In the October 30, 1980 elections, the PNP was unable to withstand the alliance of the private sector, church, security forces, media, intelligentsia, workers, and unemployed. The electorate gave Seaga's JLP a landslide victory; the opposition party won 59 percent of the vote and 51 of 60 seats in the House. Despite the electoral violence, the election, in which a record 86 percent of the voters turned out, was considered one of the fairest and most important in the nation's history. Other than some incidents of fraud and box tampering, the number of contested votes was relatively low. Stone has noted that the election was also the first in which a party had won a majority of the parish vote in all parishes.
After taking office as prime minister, Seaga, who also assumed the finance portfolio, redirected the island's economy along free- enterprise lines, emphasizing the role of the private sector and continuing to encourage foreign investment. As the governing party, the JLP under Seaga was described by Stone as "conservative reformist." It continued to receive substantial support from the 100,000-member Bustamante Industrial Trade Unions (BITU), and JLP policies were subject to strong labor influence. Nevertheless, the party has not been able to take BITU support for granted, and the BITU had been known to act independently.
In the early 1980s, Manley's opposition PNP, described by Stone as "radical reformist," tried to moderate its political image. Stone Polls conducted in early 1981 showed that over 70 percent of the electorate was critical of the PNP's links with local communists. The PNP subsequently broke with the WPJ in a move supported by 71 percent of the electorate. As leader of the opposition in the 1980s, Manley has been the country's most popular party leader. His personality as an emotional nationalist and socialist idealist has contrasted sharply with Seaga's. Manley also has continued to represent Central Kingston, a middle-class district, and serve as the NWU leader.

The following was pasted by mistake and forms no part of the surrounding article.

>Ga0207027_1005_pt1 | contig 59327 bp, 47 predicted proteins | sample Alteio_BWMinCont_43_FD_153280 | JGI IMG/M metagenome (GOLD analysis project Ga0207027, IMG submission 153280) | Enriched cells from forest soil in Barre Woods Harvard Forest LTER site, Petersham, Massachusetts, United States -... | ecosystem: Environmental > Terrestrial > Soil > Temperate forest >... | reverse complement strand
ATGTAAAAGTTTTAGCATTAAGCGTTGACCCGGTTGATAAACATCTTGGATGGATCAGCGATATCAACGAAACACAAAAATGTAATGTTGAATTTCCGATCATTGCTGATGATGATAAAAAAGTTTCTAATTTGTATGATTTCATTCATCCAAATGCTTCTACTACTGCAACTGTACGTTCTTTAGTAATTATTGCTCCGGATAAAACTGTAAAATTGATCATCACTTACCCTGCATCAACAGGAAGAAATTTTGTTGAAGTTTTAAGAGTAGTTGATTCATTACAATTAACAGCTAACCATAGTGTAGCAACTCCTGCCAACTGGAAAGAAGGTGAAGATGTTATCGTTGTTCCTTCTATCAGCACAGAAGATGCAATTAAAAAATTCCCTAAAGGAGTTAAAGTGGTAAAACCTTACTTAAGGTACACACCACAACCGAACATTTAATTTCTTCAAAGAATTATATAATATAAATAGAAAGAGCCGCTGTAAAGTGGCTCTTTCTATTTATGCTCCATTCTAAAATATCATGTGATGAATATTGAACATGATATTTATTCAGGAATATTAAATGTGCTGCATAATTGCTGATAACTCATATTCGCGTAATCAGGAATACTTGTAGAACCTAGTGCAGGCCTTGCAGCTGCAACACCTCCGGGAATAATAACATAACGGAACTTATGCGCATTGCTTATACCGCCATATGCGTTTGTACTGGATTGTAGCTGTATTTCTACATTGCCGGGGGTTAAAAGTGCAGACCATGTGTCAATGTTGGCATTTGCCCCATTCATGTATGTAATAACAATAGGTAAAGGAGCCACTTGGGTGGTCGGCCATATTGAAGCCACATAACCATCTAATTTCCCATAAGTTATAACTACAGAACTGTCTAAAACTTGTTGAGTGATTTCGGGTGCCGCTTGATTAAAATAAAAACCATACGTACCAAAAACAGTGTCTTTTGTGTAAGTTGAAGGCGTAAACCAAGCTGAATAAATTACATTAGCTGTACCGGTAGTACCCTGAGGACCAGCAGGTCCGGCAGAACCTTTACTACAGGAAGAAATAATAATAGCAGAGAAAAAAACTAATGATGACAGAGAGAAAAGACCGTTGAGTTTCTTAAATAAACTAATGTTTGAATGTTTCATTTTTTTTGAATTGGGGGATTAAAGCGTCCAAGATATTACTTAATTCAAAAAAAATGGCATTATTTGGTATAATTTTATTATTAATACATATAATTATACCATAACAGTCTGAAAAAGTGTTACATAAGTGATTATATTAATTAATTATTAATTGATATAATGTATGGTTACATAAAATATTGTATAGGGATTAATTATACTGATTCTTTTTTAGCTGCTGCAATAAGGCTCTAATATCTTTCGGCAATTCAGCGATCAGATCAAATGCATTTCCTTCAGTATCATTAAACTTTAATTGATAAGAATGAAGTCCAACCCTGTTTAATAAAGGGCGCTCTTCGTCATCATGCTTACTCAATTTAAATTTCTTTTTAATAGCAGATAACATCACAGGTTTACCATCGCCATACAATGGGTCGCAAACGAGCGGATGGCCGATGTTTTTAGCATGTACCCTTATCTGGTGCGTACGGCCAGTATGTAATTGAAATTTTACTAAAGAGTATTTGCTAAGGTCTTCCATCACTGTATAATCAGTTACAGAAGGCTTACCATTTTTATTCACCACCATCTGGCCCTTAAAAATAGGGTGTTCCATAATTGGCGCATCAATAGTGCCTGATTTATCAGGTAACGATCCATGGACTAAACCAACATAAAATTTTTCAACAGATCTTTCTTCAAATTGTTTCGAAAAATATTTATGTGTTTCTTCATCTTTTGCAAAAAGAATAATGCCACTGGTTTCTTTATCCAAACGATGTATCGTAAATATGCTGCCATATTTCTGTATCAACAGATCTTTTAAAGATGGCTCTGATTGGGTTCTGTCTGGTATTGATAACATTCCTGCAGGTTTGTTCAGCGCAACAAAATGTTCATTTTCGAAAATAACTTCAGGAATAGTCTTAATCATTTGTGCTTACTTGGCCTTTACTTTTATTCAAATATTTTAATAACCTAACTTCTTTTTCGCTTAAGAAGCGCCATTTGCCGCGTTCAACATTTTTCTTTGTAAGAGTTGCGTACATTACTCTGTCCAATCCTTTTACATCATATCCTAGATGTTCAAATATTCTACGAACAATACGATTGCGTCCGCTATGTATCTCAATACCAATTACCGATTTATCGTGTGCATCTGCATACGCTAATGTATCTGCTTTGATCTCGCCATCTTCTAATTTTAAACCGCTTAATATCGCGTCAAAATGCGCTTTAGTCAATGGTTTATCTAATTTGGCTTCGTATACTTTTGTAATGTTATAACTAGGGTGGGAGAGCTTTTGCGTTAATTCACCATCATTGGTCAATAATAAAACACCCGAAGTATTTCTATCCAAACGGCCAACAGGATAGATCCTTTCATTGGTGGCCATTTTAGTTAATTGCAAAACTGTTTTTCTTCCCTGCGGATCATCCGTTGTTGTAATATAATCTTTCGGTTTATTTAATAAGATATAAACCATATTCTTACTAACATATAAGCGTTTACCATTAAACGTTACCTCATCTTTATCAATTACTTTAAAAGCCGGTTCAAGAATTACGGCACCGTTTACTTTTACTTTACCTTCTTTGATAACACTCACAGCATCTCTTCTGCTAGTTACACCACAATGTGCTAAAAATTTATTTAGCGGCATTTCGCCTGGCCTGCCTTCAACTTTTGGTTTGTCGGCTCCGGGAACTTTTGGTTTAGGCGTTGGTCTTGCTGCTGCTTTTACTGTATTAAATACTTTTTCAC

In late November 1983, Prime Minister Seaga responded to a PNP leader's call for his resignation as finance minister by announcing the holding of early elections on December 15, 1983. Having achieved a significant increase in popularity because of Jamaica's participation in the United States-Caribbean operation in Grenada in late October, an action that a Stone Poll indicated was supported by 56 percent of the electorate, Seaga was confident of winning the snap elections. The PNP, unable to nominate candidates within the four days allowed, boycotted the elections, arguing that the government had broken a promise to update the voters' register and to implement antifraud measures. The PNP claimed that up to 100,000 eligible voters were disenfranchised. As a result of the PNP's boycott, the JLP had token opposition in only six of the sixty parliamentary districts. By winning those races, the JLP completed its control of the House, occupying all sixty seats. The PNP's decision not to contest the election also made the prime minister responsible for selecting the eight nongovernmental opposition members of the Senate. When the government chose non-PNP individuals with independent views, Jamaica found itself with an unprecedented one-party Parliament and without an official leader of the opposition. Ironically, a Stone Poll found that had it not boycotted the election the PNP would have won the December 1983 elections with 54 percent of the vote and a 10-percent margin over the JLP.